Event: 12noon-2.30pm, Australian Institute of Marine Science, Townsville, North Queensland
Visuals: Aquaria with specimens, scientists available for interview, reef footage, crown-of-thorns starfish.
- How well will the Great Barrier Reef adapt to a changing climate and more acidic oceans?
- Why do crown-of-thorns starfish populations periodically boom?
- Can we develop technologies to control crown-of thorns and give the Reef time to adapt to a changing climate?
- Is coral bleaching simply a reaction to hot oceans or is something more complex happening?
- Persuading coral to spawn out of seasonr – can marine scientists get their Christmas holidays back, and double their productivity
- Will bacteria and viruses become dominant as climate change takes hold?
The $35 million SeaSim is a research aquarium that can get closer to replicating the conditions of the open ocean; a reef lagoon; or flooding rivers, that any other facility in the world.
“It’s awesome,” says AIMS marine researcher Mike Hall. “When we started planning SeaSim we visited over 40 marine aquariums around the world to identify key attributes of the perfect research facility. What we’ve built takes the best in the world and adds new technologies and an incredible level of automation and control.”
“SeaSim will allow marine scientists the world over to test observations, assumptions and models. It will allow the development of technologies to assist aquaculture and fisheries management.”
“It’s not the be all – it still has walls unlike the open ocean. But it will fast track marine discovery.”
“Fighting the crown-of-thorns starfish is one of the highest priorities for SeaSim,” says John Gunn, the AIMS CEO. “We need to understand why starfish populations periodically boom leading to massive reef destruction. Is it due to nutrients in flood waters or are more complex factors at play?”
“Crown-of-thorns talk to each other with chemicals – they gather in groups and they ‘run away’ when predators such as the Giant Triton move in to feed on them. Could we use those chemical signals to trick starfish into congregating or dispersing – making physical removal easier? We hope to answer these and many other questions about the starfish with the help of SeaSim,” says John Gunn.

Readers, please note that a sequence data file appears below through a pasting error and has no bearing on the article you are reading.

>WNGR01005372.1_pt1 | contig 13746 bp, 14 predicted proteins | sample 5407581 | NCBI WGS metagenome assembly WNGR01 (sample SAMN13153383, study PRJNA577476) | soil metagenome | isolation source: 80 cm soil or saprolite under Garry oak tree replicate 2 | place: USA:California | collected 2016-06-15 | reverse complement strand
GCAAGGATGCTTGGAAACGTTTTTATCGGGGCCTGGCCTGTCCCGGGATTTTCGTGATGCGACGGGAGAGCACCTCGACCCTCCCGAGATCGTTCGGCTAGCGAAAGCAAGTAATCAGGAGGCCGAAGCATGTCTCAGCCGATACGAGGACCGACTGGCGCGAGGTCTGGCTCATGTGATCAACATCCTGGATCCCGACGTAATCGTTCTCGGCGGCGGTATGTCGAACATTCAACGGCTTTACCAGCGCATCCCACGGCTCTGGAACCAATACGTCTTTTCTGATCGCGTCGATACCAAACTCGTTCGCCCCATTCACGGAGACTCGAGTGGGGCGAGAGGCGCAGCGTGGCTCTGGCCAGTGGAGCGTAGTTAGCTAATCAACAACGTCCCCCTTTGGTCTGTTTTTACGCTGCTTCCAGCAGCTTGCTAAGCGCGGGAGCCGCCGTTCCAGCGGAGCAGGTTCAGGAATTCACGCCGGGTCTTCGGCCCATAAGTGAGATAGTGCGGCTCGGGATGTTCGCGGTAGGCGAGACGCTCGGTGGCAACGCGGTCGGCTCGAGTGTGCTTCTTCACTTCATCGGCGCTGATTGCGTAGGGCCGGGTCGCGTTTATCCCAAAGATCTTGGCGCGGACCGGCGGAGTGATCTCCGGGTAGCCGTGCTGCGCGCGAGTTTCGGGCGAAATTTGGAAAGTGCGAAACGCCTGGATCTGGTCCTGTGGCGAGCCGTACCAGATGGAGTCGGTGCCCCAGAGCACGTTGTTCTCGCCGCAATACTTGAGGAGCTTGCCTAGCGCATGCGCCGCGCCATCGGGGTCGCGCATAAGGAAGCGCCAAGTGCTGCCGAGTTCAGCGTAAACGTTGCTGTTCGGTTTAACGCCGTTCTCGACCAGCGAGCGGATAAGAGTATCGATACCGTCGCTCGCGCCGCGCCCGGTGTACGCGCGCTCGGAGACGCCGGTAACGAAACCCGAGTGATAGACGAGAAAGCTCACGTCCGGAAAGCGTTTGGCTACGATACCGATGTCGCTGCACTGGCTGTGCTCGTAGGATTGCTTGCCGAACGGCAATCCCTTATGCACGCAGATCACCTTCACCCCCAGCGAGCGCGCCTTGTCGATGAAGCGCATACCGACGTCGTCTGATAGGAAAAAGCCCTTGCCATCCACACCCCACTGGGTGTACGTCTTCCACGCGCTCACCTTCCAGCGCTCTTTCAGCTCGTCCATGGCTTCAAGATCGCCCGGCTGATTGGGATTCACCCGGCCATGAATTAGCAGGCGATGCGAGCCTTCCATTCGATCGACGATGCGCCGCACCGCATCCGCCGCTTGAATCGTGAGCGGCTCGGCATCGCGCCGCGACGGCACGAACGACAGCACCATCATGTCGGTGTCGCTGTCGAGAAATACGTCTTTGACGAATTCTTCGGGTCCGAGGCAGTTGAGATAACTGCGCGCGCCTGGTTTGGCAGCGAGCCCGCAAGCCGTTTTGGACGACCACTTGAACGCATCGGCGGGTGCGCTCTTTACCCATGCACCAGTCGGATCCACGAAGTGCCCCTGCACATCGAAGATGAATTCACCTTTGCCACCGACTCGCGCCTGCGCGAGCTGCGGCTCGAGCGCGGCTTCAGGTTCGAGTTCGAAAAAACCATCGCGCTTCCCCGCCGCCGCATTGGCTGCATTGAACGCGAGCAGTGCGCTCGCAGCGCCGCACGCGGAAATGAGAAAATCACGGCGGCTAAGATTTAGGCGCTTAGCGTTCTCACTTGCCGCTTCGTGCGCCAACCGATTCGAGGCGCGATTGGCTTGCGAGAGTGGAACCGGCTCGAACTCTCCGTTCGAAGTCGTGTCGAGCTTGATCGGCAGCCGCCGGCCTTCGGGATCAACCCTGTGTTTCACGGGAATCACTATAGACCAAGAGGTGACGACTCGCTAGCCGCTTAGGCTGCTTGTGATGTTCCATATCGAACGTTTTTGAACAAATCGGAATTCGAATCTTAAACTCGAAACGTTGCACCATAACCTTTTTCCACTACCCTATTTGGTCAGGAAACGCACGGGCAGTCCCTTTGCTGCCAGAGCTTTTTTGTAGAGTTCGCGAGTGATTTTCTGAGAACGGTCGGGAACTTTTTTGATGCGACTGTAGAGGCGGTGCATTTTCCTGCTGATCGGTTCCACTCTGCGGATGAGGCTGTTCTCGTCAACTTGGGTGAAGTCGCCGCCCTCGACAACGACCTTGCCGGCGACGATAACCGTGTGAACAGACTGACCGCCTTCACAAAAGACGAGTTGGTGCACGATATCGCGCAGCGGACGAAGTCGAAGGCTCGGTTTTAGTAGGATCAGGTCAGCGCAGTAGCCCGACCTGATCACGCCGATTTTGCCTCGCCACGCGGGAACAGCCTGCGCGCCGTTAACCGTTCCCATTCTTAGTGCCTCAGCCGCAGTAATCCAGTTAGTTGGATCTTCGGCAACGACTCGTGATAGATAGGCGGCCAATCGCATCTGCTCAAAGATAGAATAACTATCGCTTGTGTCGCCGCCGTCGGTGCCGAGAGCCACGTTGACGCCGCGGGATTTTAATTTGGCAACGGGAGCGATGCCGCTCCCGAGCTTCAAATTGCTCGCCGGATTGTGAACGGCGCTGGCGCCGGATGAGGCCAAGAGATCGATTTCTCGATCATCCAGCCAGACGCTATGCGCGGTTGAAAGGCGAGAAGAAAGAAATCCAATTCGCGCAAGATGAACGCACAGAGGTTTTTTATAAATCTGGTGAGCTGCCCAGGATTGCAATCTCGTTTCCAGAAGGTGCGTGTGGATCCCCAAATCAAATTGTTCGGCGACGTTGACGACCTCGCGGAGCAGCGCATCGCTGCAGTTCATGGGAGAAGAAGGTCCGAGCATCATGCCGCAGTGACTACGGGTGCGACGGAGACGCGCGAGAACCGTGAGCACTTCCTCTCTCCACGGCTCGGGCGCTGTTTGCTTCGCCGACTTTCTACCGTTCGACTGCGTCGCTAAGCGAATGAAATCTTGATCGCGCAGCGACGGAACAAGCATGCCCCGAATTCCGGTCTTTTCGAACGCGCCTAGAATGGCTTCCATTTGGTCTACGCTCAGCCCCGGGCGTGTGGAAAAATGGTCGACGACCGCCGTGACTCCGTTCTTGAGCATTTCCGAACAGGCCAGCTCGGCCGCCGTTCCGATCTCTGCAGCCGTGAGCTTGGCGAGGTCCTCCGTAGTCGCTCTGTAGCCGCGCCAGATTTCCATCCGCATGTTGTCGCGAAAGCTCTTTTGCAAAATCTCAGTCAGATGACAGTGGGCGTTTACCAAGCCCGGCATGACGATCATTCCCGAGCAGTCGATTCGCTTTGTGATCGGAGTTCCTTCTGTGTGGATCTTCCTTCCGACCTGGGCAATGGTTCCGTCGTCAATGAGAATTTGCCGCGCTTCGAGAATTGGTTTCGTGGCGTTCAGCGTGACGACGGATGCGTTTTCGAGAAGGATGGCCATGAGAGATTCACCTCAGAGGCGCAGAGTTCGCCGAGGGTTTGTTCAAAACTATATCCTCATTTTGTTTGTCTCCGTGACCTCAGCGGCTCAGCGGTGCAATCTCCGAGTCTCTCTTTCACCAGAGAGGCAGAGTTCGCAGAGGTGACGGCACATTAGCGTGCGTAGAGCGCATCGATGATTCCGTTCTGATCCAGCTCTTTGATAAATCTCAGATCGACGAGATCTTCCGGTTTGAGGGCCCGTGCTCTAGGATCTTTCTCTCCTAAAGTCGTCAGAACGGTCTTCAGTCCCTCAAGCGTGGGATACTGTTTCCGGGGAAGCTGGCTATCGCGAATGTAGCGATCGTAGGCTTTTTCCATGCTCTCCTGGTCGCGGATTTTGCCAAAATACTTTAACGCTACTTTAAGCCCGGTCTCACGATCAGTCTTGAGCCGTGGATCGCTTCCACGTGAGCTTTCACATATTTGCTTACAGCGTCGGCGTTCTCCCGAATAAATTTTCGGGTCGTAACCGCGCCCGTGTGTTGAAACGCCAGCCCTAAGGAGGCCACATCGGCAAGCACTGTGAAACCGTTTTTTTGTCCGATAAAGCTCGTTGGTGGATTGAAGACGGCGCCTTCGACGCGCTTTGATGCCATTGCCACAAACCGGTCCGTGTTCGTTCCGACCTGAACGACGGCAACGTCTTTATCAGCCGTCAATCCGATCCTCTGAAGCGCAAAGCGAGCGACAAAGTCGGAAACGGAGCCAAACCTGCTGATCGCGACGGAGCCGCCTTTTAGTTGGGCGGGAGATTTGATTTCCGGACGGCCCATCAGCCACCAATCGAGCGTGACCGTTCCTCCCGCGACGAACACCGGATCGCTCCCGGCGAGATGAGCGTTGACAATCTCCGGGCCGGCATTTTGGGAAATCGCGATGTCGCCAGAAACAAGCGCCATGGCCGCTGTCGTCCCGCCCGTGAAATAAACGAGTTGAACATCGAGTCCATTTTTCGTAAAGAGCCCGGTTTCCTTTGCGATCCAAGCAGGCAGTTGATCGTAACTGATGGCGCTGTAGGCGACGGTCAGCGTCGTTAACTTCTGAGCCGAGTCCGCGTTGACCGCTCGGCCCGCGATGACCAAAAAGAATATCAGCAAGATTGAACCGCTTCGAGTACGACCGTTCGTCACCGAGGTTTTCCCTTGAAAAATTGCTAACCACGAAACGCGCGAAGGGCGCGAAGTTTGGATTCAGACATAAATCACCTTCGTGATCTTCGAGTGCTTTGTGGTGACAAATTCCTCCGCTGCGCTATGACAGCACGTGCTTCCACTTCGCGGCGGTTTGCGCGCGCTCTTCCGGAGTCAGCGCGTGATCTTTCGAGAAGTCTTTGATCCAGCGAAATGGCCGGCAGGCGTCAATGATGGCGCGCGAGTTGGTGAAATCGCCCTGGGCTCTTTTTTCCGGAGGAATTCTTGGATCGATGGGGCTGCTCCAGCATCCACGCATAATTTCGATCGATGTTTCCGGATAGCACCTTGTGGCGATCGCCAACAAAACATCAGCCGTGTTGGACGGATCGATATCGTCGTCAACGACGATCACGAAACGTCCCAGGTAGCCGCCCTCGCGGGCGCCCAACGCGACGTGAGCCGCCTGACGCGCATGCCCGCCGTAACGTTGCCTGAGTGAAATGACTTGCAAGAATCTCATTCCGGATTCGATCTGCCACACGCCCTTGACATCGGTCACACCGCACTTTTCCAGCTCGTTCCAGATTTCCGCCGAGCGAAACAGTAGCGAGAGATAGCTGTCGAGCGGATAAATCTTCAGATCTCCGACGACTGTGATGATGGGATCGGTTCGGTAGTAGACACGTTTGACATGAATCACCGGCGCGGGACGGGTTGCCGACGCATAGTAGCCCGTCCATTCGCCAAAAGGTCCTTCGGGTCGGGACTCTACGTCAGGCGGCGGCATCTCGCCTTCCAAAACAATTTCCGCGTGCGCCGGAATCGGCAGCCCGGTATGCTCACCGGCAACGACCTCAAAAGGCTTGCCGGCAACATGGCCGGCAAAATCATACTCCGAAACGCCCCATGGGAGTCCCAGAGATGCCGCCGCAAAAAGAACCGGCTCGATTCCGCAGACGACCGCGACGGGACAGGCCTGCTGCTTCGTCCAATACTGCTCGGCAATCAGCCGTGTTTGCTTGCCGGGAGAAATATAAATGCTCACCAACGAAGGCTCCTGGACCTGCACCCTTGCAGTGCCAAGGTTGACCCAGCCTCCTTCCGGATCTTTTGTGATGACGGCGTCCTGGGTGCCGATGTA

- The synchronised annual spawning of many coral species makes them hard to study. Many experiments can only be done once a year. With SeaSim we will be able to create small reef communities in which we can induce spawning on demand, accelerating research.
- Coral bleaching is a growing threat to coral reefs worldwide. It’s associated with rising sea temperatures. But some coral communities can survive very high temperatures, for example in lagoons. We need to understand what factors contribute to reef survivability and build those into our computer models.
- Developing a ‘model’ coral that will do for marine science what the worm C.elegans, the fruit fly, the mouse and other model organisms have done for our understanding of human biology.
- Modelling the impact of sediment, pollution, dredging and other water quality factors on marine life.
“SeaSim is a national and international resource for all marine researchers,” says John Gunn. “It will consolidate Townsville’s growing reputation as a global hub for tropical marine research and transform our capacity to provide the science that government, industry, and the community need to make informed decisions about how we use and protect the oceans.”
Note to editors: The construction of the $35 million SeaSim, was supported with capital funding from the Australian Government under the Super Science Marine and Climate initiative, and with AIMS’ own resources.
In this year’s budget the Australian Government committed a further $30.9 million over four years to AIMS including support for the facility to become fully operational in the 2013-14 financial year.
More information: http://www.aims.gov.au/seasim
- SeaSim facts and figures
- The technologies behind SeaSim
- Approaches to crown-of-thorns starfish
- Other SeaSim projects – coral spawning, modelling climate change
- Sarah Brooker for Science in Public, firstname.lastname@example.org, +61 413 332 489, +61 (3) 9398 1416